A wonderful story emerges!
I first came into contact with the Willoughby Girl’s 50 year school reunion when I saw an advert in my local newspaper. My initial idea for the community project was to create a podcast with interviews from the women at the reunion on their favourite school memories. In my mind, this project would be a quaint little audio collection of women reminiscing on happy days at school.
However, after a few weeks the Willoughby Old Girls, very sweetly, approached me with some subjects for enquiry that they had always been curious about but had been too shy to investigate, and wanted to take this perfect opportunity (how often does a willing historian come a knocking?) to get to the bottom of. Dipping my figurative research fishing line into local libraries and internet sites, I did some initial research into each suggested avenue with varying levels of success. But finally the hook snagged on something so substantial that my whole project trajectory has been subsequently completely re-orientated.
As is true of most stubborn curiosities and long-lasting concerns, this area of interest revolved around the people we once knew. One of the Willoughby Old Girls was very interested in Pallister Girls Home, the local corrective institution that housed some Willoughby students, and more importantly, the stories of the girls who once lived there.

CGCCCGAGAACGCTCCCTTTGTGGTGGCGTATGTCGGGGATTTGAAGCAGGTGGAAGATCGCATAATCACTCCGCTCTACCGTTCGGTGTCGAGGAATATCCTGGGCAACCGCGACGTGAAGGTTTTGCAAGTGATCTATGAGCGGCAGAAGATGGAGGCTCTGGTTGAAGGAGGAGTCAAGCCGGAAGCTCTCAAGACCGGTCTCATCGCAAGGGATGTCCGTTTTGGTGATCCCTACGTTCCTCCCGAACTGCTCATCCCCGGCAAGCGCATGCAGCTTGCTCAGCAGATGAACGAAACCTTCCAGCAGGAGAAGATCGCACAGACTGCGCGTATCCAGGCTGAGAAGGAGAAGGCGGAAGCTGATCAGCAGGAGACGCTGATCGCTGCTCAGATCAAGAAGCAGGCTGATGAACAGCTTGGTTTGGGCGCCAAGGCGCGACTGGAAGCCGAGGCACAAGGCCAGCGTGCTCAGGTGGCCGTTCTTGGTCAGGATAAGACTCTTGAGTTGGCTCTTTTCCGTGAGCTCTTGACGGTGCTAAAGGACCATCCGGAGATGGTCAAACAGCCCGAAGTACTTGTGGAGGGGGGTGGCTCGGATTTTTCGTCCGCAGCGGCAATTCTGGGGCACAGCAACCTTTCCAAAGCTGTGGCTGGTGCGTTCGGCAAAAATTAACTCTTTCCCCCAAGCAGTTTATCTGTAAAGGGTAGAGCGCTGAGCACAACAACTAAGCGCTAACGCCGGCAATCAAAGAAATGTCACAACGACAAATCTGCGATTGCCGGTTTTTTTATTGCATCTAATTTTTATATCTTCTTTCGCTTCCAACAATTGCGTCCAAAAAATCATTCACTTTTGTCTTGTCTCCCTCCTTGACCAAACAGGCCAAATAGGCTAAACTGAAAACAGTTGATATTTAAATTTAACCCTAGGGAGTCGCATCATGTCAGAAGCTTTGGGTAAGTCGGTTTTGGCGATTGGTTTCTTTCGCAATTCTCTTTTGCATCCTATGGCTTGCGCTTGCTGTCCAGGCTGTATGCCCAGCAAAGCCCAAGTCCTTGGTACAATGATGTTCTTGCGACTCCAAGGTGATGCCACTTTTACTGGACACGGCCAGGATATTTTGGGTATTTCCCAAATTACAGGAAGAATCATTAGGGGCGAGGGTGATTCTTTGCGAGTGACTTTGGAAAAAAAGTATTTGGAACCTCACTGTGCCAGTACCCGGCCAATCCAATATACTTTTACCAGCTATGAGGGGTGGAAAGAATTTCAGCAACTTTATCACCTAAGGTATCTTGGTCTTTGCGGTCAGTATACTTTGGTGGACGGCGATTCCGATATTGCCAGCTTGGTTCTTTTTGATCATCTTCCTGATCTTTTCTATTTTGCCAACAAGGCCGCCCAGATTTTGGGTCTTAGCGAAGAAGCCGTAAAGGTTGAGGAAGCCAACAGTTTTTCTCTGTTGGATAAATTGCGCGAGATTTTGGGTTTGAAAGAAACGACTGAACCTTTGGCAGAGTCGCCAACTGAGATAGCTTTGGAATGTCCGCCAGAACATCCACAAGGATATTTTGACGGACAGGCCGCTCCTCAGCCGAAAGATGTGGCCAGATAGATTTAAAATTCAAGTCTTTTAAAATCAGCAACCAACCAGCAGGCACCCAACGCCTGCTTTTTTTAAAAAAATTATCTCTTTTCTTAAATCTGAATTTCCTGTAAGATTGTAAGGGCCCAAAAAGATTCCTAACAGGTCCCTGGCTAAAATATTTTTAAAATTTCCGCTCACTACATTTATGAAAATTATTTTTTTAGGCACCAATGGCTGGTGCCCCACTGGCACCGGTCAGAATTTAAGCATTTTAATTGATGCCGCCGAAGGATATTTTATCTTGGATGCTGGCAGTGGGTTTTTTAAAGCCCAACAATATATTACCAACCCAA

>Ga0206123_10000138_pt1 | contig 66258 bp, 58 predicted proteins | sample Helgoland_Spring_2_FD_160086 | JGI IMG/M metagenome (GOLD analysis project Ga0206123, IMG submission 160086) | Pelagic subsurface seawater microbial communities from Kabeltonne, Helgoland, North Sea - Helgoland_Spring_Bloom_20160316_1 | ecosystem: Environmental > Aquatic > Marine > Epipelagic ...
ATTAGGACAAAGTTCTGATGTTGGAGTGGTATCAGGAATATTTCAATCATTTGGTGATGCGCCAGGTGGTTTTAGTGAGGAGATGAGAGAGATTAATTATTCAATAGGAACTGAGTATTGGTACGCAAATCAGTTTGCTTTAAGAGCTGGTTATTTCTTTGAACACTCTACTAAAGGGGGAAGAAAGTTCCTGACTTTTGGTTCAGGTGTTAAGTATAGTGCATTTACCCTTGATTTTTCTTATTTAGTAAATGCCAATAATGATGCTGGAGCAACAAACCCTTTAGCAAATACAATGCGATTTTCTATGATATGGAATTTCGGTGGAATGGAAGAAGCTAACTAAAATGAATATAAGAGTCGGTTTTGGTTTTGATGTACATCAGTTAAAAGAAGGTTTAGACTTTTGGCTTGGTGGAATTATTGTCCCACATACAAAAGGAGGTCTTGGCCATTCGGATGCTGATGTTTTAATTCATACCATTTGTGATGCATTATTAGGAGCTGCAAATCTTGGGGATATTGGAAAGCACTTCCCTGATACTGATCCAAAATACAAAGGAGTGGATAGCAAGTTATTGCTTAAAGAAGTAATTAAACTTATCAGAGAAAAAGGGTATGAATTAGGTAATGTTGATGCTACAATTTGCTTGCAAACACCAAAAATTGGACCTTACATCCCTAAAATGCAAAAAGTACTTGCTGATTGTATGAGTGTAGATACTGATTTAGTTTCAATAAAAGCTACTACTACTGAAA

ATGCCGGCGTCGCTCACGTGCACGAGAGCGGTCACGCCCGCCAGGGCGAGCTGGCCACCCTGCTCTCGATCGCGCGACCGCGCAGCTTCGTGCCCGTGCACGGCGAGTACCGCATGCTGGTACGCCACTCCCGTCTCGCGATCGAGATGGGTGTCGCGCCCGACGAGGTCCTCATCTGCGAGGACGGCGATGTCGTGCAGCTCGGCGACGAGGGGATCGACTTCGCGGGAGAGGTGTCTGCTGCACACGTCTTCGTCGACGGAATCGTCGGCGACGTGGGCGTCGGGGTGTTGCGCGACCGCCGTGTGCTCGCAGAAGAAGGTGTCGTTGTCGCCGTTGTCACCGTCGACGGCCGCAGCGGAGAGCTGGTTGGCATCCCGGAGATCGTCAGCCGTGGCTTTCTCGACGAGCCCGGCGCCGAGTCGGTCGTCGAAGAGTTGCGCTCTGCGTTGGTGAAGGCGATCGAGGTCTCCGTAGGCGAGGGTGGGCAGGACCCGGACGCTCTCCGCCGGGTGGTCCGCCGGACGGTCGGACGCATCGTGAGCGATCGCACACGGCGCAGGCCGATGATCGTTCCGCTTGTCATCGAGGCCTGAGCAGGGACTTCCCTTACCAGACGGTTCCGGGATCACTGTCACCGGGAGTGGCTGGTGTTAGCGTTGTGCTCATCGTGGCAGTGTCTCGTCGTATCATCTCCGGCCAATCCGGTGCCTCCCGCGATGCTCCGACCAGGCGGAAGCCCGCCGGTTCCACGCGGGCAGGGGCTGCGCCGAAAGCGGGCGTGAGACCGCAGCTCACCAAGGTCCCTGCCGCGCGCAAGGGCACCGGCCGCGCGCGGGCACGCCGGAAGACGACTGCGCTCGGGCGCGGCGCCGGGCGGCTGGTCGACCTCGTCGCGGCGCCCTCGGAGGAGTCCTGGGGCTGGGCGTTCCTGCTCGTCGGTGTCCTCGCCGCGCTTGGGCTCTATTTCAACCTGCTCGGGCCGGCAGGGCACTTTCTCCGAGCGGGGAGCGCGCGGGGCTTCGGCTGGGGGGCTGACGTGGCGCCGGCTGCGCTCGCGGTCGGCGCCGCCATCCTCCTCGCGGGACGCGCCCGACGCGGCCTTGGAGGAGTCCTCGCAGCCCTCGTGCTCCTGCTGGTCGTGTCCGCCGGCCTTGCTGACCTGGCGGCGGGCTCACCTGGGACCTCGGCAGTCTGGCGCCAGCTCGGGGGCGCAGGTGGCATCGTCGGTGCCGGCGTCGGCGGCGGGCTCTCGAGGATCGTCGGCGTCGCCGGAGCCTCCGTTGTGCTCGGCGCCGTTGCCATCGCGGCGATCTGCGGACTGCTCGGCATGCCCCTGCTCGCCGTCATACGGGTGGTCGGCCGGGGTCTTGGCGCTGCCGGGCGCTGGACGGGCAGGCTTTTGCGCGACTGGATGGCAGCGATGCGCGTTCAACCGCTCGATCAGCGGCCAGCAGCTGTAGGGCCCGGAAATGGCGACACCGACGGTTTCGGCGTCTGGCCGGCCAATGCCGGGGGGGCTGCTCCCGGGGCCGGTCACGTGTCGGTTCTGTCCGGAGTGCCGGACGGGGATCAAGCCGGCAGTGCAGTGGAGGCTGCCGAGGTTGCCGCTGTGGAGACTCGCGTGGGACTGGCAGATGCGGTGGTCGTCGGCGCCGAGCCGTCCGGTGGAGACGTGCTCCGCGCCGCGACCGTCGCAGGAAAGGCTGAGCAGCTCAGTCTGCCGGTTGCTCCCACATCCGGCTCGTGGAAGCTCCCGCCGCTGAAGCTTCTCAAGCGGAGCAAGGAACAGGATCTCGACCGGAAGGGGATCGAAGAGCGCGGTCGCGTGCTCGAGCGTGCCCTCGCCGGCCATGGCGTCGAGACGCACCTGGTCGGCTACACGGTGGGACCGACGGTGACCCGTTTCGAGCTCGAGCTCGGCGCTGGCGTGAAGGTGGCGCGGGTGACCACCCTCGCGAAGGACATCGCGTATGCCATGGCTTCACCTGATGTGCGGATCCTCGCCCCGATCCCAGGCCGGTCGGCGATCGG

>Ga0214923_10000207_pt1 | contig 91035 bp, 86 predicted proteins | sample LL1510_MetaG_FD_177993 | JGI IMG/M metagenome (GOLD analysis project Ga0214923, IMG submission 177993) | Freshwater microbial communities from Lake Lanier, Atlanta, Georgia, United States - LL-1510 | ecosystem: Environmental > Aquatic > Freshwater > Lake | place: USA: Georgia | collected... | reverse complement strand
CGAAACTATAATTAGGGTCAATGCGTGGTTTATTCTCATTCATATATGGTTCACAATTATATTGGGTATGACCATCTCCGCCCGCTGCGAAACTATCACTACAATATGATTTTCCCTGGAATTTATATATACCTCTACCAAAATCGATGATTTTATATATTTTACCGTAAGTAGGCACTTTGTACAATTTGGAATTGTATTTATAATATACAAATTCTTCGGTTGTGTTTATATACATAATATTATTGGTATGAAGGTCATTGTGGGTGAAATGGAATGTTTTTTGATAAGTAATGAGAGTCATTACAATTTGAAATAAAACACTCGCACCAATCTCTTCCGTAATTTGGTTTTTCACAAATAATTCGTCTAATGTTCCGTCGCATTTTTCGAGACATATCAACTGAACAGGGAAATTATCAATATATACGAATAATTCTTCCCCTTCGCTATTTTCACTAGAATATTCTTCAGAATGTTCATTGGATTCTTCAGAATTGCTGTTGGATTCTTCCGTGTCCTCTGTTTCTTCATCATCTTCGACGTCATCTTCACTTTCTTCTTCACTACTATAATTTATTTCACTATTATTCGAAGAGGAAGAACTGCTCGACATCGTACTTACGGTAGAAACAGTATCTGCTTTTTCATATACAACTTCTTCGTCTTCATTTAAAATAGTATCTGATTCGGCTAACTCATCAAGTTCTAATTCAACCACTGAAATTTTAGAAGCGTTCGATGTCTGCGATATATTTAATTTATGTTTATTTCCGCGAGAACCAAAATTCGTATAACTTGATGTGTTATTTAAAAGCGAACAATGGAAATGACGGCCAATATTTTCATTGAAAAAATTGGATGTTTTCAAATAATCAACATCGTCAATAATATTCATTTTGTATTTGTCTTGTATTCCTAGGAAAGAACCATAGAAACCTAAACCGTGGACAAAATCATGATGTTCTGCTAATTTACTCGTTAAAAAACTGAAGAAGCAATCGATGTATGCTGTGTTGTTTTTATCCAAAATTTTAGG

The great snag that caught my research line was an unassuming office in the city called the Anglican Deaconess Ministries Office. I presented myself, unannounced and unbooked, to the office and was warmly met by the lovely staff at ADM, Ken and Sarah. Here I was shown files upon files of archived primary sources referring to Pallister Girls Home. I was given access to original photos, girl’s case study evaluations before and after they went through the home, daily routine schedules, admittance criteria, sheets of rules, incidences of ‘moral danger’, the matron’s handbooks and donor lists.
With so much untouched information on Pallister, I intend to change the main thrust of the podcast to be about the stories of the ‘Pallister Girls’ that these women went to school with.
The Willoughby Girls 50 year reunion last Monday was a wonderful opportunity to compliment my archive research with oral descriptions of eye witness memories of the girls from Pallister. But more than that, being with the women themselves (my ‘clients’), raised a question in my own mind; why are school reunions significant? Why do people attend them? And what is the nature of the conversation at such events? Whilst my community project will compile into a podcast my findings (supplemented by the women’s memories) on the Pallister Girl’s Home, my major work will additionally present my findings on these latter questions too.
Here’s to a twisting plot and surprising turns, and a special thank you to the ADM office for letting me into their archives, and the Willoughby Old Girls for letting me into their memories.
(Photo courtesy of ADM archives. One of the girls in the photo was recognised and named by the Old Girls at the Willoughby School reunion)